Euler Problem 25 takes us back to the Fibonacci sequence and the problems related to working with very large integers.

The Fibonacci sequence follows a simple mathematical rule but it can create things of great beauty. This pattern occurs quite often in nature, like to nautilus shell shown in the image. The video by Arthur Benjamin at the end of this post illustrates some of the magic of this sequence.

## Large Integers in R

By default, numbers with more than 7 digits are shown in scientific notation in R, which reduces the accuracy of the calculation. You can change the precision of large integers with the *options* function but R struggles with integers with more than 22 digits. This example illustrates this issue.

factorial(24) [1] 6.204484e+23 > options(digits=22) > factorial(24) [1] 620448401733239409999872

However, finding a number of 1000 digits is a problem with using special functions.

## Euler Problem 25 Definition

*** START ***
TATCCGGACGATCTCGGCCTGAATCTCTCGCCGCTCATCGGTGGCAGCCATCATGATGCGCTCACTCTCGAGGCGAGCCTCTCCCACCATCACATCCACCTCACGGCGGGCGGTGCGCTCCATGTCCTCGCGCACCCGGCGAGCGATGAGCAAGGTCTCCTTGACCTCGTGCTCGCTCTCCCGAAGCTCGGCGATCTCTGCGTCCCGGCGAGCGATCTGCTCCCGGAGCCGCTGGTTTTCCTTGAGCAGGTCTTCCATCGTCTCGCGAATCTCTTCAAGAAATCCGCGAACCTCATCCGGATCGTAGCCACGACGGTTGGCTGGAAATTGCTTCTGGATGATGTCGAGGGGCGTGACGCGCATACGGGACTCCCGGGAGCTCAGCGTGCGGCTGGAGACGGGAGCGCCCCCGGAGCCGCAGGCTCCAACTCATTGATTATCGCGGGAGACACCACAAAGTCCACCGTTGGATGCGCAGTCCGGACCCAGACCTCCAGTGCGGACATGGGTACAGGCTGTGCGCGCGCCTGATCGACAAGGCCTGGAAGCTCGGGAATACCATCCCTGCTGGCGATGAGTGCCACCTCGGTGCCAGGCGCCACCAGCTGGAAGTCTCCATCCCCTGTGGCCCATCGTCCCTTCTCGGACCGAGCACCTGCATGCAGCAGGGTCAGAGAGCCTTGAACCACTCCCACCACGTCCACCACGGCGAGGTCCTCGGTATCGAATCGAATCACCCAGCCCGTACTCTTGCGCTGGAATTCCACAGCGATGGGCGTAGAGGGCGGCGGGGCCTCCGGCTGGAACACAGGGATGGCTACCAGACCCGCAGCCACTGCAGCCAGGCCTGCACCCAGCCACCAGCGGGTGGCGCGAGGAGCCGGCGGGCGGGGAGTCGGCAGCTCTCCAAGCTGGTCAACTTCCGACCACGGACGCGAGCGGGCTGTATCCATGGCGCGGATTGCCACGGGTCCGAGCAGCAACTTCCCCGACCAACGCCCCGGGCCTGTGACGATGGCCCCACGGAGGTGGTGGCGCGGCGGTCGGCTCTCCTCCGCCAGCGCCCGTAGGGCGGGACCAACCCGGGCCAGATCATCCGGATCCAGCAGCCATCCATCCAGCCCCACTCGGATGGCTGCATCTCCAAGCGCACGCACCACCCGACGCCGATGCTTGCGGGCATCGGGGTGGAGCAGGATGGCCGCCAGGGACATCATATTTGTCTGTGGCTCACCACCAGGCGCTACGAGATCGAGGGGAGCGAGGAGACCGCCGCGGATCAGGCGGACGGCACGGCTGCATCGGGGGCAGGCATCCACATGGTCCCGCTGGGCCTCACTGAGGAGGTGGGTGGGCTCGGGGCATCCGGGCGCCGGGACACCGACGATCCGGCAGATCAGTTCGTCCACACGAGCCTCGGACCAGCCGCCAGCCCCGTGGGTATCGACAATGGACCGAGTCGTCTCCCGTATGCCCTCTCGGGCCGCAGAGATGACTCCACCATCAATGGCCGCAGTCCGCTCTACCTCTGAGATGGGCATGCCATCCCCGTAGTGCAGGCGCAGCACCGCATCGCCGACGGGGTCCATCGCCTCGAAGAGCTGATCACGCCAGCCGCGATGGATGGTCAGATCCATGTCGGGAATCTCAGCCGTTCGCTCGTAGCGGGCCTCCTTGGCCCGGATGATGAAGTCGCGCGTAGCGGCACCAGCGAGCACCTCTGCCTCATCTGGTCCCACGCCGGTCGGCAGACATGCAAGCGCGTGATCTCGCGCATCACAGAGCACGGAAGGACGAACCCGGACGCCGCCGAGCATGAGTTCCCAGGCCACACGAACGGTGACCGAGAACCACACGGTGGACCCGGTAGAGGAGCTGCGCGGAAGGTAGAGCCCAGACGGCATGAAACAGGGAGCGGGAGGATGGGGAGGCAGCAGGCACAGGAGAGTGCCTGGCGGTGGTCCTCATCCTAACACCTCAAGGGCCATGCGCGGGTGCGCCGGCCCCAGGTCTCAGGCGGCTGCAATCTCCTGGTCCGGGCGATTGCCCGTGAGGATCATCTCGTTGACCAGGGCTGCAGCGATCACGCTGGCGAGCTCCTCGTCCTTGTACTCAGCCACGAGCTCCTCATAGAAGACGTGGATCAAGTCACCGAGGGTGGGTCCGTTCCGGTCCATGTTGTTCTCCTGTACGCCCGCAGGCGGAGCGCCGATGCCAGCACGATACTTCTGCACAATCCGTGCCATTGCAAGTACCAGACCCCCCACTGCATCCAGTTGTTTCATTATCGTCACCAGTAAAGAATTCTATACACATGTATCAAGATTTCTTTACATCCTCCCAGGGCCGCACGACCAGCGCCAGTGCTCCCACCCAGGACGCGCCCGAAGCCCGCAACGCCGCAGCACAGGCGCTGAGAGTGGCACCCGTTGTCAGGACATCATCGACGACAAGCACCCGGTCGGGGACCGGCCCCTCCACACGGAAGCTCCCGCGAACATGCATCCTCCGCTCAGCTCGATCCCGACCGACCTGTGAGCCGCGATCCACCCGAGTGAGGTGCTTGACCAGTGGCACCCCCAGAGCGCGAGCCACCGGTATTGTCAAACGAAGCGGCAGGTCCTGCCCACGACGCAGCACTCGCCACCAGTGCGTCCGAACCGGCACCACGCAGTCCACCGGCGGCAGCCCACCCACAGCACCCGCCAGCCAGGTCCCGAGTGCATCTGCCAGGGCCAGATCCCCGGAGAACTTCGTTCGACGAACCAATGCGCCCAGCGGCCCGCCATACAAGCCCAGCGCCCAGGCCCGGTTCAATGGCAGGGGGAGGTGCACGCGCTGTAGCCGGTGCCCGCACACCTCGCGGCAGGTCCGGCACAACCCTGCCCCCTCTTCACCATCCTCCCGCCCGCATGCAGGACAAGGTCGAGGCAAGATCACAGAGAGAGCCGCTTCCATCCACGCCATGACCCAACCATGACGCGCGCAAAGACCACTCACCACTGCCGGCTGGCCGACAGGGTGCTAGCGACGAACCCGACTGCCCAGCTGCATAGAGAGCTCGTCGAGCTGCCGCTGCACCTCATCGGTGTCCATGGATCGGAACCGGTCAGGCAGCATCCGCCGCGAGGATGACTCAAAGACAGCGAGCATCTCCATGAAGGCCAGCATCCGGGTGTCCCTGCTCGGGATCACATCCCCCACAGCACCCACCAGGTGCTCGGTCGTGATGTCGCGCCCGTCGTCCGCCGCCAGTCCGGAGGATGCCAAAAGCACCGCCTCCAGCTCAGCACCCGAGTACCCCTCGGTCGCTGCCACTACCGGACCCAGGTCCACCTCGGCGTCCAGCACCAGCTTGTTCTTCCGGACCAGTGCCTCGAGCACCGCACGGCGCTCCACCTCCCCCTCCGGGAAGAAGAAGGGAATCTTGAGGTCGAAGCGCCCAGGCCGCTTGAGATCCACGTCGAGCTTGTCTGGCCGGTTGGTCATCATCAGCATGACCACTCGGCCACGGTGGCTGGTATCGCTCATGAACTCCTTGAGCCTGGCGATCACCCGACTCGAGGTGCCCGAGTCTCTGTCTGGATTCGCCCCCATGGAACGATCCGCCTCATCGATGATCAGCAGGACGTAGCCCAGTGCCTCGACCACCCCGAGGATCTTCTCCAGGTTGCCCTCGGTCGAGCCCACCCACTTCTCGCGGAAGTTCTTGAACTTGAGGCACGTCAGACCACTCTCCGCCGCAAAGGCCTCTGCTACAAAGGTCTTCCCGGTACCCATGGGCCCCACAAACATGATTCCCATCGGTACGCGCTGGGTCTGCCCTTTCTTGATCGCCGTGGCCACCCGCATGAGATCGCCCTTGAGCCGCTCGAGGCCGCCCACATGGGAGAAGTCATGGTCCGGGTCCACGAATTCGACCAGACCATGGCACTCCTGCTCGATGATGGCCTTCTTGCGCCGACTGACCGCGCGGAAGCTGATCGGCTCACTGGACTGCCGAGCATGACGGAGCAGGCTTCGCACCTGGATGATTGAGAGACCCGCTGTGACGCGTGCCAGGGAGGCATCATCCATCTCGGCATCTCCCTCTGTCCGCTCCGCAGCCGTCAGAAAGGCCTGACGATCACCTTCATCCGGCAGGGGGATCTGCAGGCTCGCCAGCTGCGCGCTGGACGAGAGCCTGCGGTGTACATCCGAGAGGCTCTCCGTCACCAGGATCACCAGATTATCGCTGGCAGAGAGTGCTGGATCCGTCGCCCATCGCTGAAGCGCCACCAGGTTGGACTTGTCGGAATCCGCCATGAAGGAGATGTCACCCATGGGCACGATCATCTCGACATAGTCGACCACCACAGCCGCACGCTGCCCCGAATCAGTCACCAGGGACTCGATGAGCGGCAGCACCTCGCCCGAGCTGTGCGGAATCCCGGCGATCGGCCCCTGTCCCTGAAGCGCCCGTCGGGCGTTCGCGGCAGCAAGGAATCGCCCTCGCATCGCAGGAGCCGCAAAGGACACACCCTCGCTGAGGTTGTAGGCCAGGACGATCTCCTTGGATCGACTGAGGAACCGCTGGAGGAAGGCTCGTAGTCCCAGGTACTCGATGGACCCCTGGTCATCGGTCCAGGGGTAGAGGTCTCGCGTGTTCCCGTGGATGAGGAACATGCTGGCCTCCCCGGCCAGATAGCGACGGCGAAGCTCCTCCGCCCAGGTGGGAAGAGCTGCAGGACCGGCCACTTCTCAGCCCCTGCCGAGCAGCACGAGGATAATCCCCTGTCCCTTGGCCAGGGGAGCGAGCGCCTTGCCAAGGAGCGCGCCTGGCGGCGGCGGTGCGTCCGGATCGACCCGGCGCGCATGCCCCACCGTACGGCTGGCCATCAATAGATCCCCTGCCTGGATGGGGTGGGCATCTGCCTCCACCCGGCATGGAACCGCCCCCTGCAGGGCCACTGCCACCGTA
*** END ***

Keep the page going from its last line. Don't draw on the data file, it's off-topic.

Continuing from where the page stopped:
The Fibonacci sequence is defined by the recurrence relation:

, where and . The 12^{th} term, , is the first term to contain three digits.

What is the index of the first term in the Fibonacci sequence to contain 1000 digits?

## Proposed Solutions

The first solution uses the GMP library to manage very large integers. This library also contains a function to generate Fibonacci numbers. This solution cycles through the Fibonacci sequence until it finds a number with 1000 digits.

library(gmp) # GNU Multiple Precision Arithmetic Library n <- 1 fib <- 1 while (nchar(as.character(fib)) < 1000) { fib <- fibnum(n) # Determine next Fibonacci number n <- n + 1 } answer <- n print(answer)

This is a very fast solution but my aim is to solve the first 100 Project Euler problems using only base-R code. The *big.add* function I developed to solve Euler Problem 13.

t <- proc.time() fib <- 1 # First Fibonaci number cur <- 1 # Current number in sequence pre <- 1 # Previous number in sequence index <- 2 while (nchar(fib) < 1000) { fib <- big.add(cur, pre) # Determine next Fibonacci number pre <- cur cur <- fib index <- index + 1 } answer <- index print(answer)

This code is much slower than the GMP library but it was fun to develop.

View the latest version of this code on GitHub.

## The Magic of the Fibonacci Numbers